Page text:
stopping by

We’re 6 weeks in to 3 kids, family of 5 (5!?! It’s my first time saying that.) and so far it’s going better than I expected. Not that I expected doom and gloom, but I thought things would be sticky, kids (especially Katie) having a hard time, sleep deprivation, the constant struggle of not having enough hands. And there’s some of that, to be sure, but for the most part it’s gone shockingly well.

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Leo and Kate have become the best of friends. This is new, probably in the last 2 months, and is more due to Kate growing up than Molly arriving, I think. Seriously, the two play SO WELL. They have their moments of angst (generally marked by Kate’s teradactyl shriek), but more often than not they’re running together, laughing hysterically (both make the other laugh harder than Dave or I ever have), mimicking each other, and living it up. It makes me incredibly happy to see them as friends and to watch their relationship grow and strengthen right before me.

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Leo turns 4 this month and is a master builder with train tracks, blocks, legos, etc. Seriously, the kid impresses me daily with his creativity and intricate structures. He loves stuffed animals and has a tendency to hoard all the things (my sister Jill, who I shared a room with growing up, will assure you that Leo got this trait from me). He is funny and bright and very curious (ALL THE QUESTIONS). He constantly worries that we will run out of something/there won’t be enough, and has a tendency to fuss when things aren’t right. He had his first bee sting this past weekend (bottom of the foot). His current loves are trains, especially steam engines, fruit snacks, any of Dave’s “special drinks”, and building anything.

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Kate is finally talking this month!  Prior to this she only said mama, dada, and uhoh. Now she says knee, nose, boo boo, brother, crackers, yeah yeah, baa baa (sheep), and yeti. She is spirited and opinionated and if you thought Leo was busy, you haven’t seen Katie. She is go go go all day, with lots of ideas and a plan. She likes to organize and keep things tidy, is furious if you tell her no (she’ll either scream, throw a fit, or pinch you), is barely phased by injury, and thinks she can do everything Leo does. She walks off couches and laughs, wants to climb and walk on every ledge, and will spend long amounts of time sorting. She likes to dress up, thinks Leo is the funniest, loves trains and motorcycles, gives very aggressive but sweet hugs and kisses unprompted, and will melt your heart with her curls and mischievous smile. Also, she seems to have finally passed her stranger danger phase, partly due to growing up, partly thanks to my mom being here for two weeks before and after Molly’s birth.

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Molly remains our mellow, happy, easy to please sweetheart, although I think I bragged too much about that at my 6 week postpartum check up because last night was not her finest (I’m writing this on my phone while holding her because apparently I’m not allowed to put her down).  She’s keeping me humble. In general Molly is sleeping a 7 hour stretch at night which is just THE BEST (also thanks to the noise machine and swaddle).  She’s starting to coo more frequently, tracks faces, loves the mirror on her playmat, gives beautiful crooked smiles, and poops like a boss (seriously her diapers both astound, horrify, and also make me strangely proud).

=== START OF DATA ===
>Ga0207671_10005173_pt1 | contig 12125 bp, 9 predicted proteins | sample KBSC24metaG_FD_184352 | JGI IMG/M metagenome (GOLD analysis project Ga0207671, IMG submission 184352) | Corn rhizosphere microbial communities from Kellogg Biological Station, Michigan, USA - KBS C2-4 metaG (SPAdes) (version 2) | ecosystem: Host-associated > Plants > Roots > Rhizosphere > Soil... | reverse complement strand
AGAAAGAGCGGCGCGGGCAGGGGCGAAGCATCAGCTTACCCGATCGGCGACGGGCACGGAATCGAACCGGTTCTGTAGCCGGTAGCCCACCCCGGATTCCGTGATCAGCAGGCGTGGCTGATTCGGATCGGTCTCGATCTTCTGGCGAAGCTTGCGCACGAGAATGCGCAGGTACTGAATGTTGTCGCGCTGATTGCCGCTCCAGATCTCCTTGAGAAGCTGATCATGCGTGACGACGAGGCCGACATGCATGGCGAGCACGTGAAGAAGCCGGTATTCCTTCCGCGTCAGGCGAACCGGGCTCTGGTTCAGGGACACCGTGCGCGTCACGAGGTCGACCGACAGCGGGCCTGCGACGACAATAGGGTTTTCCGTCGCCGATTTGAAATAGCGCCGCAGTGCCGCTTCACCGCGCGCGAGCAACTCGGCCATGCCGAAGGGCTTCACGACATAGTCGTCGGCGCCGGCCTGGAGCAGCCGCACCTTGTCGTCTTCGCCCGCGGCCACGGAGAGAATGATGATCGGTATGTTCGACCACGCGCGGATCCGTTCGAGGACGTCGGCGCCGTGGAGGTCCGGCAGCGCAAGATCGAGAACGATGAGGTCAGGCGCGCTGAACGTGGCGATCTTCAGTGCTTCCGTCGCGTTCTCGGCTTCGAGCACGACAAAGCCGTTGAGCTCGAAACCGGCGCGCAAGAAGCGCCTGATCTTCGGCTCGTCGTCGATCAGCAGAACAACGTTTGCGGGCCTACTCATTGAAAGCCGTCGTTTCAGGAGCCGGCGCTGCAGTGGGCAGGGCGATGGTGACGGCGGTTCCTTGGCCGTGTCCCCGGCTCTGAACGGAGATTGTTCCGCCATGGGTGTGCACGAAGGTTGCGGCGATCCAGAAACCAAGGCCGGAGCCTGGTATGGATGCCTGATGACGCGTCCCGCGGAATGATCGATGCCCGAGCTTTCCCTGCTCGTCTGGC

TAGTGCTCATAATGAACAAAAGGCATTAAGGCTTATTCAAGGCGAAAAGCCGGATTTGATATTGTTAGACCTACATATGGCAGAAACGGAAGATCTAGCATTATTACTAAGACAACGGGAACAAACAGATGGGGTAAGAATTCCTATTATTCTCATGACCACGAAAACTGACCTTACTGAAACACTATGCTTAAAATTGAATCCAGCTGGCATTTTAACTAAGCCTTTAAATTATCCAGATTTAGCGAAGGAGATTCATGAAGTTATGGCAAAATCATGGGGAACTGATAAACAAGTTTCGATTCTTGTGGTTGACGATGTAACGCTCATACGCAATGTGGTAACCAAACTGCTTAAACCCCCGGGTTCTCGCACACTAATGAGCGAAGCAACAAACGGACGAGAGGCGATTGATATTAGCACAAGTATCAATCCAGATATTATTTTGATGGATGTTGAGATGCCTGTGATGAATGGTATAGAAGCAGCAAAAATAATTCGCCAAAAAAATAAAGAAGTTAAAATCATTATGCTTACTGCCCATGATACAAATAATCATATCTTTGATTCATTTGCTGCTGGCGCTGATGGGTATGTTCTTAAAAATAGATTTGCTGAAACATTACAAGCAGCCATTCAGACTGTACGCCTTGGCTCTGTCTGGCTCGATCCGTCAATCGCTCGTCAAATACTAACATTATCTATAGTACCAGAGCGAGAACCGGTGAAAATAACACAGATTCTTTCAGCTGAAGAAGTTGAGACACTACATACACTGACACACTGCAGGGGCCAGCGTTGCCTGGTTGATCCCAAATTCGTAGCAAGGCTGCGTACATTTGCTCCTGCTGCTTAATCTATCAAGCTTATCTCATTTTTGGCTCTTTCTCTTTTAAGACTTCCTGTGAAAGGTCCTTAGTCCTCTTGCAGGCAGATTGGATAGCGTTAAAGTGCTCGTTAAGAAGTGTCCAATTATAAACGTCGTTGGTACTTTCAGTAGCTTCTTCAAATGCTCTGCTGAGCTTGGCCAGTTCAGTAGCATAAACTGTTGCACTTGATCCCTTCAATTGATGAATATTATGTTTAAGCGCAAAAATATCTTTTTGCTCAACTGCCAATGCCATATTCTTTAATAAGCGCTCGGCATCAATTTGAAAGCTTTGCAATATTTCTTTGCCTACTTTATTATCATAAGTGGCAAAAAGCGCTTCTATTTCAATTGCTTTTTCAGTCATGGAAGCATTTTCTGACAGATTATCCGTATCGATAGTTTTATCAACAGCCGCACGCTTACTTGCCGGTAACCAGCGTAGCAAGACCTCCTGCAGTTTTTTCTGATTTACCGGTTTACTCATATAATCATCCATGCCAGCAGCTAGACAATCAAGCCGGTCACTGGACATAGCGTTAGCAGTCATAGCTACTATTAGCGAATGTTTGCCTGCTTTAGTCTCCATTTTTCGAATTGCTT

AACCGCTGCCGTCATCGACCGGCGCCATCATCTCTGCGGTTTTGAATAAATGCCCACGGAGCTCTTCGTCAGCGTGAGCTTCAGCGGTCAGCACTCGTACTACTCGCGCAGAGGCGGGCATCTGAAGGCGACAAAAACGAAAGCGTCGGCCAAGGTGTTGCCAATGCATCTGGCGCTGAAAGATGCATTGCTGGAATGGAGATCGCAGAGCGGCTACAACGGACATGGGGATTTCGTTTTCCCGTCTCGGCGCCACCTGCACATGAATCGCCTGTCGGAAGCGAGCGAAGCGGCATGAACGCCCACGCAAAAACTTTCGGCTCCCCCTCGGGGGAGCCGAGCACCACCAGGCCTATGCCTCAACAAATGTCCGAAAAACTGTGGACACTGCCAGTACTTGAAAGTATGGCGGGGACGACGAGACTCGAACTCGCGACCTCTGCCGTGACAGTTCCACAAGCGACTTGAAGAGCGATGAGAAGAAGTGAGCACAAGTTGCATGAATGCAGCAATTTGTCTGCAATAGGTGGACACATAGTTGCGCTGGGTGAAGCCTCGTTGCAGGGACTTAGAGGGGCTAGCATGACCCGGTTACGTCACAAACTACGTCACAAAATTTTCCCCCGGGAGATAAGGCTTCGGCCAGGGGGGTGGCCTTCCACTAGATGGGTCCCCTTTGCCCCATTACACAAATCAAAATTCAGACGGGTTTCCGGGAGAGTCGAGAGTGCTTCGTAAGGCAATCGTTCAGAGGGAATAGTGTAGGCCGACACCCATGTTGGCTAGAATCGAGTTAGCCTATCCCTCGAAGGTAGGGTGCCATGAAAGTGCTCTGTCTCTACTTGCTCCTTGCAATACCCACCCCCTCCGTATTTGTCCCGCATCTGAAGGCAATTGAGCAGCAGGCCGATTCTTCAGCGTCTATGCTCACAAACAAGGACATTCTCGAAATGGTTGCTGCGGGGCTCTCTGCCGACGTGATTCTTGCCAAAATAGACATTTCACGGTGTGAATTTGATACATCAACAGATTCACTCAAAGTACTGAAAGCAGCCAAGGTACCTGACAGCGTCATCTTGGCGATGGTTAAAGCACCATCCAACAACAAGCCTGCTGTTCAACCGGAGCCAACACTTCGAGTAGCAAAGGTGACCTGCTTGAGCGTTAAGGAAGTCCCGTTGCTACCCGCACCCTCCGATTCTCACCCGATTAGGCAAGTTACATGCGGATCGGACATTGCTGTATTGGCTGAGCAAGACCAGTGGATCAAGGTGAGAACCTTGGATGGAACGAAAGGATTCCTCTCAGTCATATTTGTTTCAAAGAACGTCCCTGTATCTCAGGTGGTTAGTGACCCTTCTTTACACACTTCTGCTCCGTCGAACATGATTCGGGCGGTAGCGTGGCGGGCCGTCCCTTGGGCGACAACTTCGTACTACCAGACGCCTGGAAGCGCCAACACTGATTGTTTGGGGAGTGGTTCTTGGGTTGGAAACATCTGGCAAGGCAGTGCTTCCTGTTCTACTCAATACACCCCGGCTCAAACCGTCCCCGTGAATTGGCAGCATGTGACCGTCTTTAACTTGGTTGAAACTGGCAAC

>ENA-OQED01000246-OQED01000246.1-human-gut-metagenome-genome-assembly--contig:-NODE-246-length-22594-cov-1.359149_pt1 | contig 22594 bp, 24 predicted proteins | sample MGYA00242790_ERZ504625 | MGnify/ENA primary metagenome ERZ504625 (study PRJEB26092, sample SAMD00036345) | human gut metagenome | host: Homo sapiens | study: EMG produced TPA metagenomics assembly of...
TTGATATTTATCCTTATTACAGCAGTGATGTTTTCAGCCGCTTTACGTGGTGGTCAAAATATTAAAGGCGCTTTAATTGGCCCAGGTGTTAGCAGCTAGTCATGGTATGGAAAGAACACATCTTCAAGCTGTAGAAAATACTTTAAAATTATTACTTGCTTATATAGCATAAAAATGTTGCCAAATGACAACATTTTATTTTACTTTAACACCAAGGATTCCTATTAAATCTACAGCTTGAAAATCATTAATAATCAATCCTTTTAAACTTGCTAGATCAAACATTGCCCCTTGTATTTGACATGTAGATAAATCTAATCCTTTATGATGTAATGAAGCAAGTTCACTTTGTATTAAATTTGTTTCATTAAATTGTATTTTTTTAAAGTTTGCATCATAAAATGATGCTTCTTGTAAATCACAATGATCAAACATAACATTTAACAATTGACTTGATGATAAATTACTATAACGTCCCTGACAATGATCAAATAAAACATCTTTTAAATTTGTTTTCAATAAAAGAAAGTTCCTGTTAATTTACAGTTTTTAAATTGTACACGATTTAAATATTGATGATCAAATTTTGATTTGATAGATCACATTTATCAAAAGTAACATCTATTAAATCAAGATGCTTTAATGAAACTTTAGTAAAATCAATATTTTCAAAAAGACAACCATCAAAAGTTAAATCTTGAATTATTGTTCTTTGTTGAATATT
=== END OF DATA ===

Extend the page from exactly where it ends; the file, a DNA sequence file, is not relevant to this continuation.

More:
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I can’t promise a return to blogging but I do hope to stop in here every so often, if only to chronicle the growth of the kids for our own keeping!

molly june

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Introducing Molly June, born at 10:42pm on June 28th, 7 pounds 1 ounce, 19 inches long.

And while I’m here: her birth story!

My due date was June 22 and my mom wanted to come to help us out after Molly was born.  Given that my parents live about 11 hours away, we tried to guess when would be a good time for her to come based on my progress at doctor appointments.  I was also strep B positive, which meant that ideally I would receive 4 hours of antibiotics prior to the birth (if I didn’t get 4 hours worth then I would need to stay in the hospital 48 hours rather than 24 – not what we wanted).  My mom arrived at our house on June 21.  We were thrilled to have her and hopeful we would have a baby soon.  Monday (my due date) came and went.  Mom took on plenty of projects around the house – cleaning things I don’t normally get to (like scrubbing my radiators, wiping down baseboards, etc.) and sewing a bunch of curtains for me for various rooms.

Early Friday morning I was having contractions.  They weren’t painful but given how fast Kate’s labor went once it took off, we thought we should go to the hospital.  We arrived and got set up with antibiotics.  Four hours later and two rounds of antibiotics the doctor checked me.  I hadn’t really progressed so she stripped my membranes and discharged me, telling me to come back if my contractions picked up.  The antibiotics would be good in my system until midnight that night, so we were hopeful.  We went home and went on a long walk and I even went for a 2.5 mile run to try to encourage things along.  It seemed to do the opposite, as my contractions completely stopped.  Frustrating, but oh well.